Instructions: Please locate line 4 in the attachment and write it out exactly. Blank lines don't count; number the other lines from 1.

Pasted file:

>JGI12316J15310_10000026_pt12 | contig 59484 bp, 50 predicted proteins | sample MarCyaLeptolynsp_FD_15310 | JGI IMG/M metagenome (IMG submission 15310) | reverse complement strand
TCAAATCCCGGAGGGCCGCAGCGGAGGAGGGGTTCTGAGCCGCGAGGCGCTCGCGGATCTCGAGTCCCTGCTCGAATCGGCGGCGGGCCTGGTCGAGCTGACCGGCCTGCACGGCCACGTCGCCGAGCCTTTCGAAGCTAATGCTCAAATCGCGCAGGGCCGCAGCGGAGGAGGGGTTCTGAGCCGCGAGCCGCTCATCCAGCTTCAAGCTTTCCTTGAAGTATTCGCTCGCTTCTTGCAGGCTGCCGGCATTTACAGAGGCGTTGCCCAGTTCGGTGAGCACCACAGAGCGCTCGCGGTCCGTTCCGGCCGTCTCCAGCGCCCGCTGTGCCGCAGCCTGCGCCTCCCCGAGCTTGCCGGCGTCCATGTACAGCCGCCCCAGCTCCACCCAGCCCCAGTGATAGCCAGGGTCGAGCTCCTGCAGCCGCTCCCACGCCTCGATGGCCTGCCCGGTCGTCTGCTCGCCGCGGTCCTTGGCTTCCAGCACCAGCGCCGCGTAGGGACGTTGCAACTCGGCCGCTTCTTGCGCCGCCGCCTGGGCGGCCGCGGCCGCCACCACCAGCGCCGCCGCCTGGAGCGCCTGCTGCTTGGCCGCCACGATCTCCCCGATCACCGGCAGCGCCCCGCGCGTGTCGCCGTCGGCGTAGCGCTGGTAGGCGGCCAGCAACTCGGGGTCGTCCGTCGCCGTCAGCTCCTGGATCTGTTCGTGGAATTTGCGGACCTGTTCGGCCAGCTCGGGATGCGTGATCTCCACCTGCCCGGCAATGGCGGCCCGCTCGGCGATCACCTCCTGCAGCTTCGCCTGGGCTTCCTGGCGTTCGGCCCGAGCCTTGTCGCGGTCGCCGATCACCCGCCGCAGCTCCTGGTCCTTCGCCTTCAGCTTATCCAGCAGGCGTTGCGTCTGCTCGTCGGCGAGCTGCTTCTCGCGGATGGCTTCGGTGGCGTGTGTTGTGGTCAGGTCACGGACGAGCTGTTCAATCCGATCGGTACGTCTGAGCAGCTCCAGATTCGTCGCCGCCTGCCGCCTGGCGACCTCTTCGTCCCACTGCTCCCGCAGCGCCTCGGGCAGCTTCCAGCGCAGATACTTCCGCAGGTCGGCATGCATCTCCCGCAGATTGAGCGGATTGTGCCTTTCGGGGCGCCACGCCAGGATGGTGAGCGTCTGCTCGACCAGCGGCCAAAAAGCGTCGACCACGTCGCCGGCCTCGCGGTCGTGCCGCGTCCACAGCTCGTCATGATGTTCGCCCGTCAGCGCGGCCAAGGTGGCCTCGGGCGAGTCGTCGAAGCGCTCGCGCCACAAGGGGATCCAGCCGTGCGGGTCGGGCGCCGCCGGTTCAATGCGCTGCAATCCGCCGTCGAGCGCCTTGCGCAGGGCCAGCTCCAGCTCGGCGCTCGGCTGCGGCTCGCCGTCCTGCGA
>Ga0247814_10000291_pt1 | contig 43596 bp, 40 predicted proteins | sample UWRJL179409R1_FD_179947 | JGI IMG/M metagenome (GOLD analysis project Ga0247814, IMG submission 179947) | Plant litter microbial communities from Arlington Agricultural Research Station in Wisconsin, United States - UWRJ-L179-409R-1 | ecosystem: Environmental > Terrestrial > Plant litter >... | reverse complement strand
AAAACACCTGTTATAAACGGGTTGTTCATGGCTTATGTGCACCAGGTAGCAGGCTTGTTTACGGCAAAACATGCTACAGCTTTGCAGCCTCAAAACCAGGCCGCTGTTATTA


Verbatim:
AAAACACCTGTTATAAACGGGTTGTTCATGGCTTATGTGCACCAGGTAGCAGGCTTGTTTACGGCAAAACATGCTACAGCTTTGCAGCCTCAAAACCAGGCCGCTGTTATTA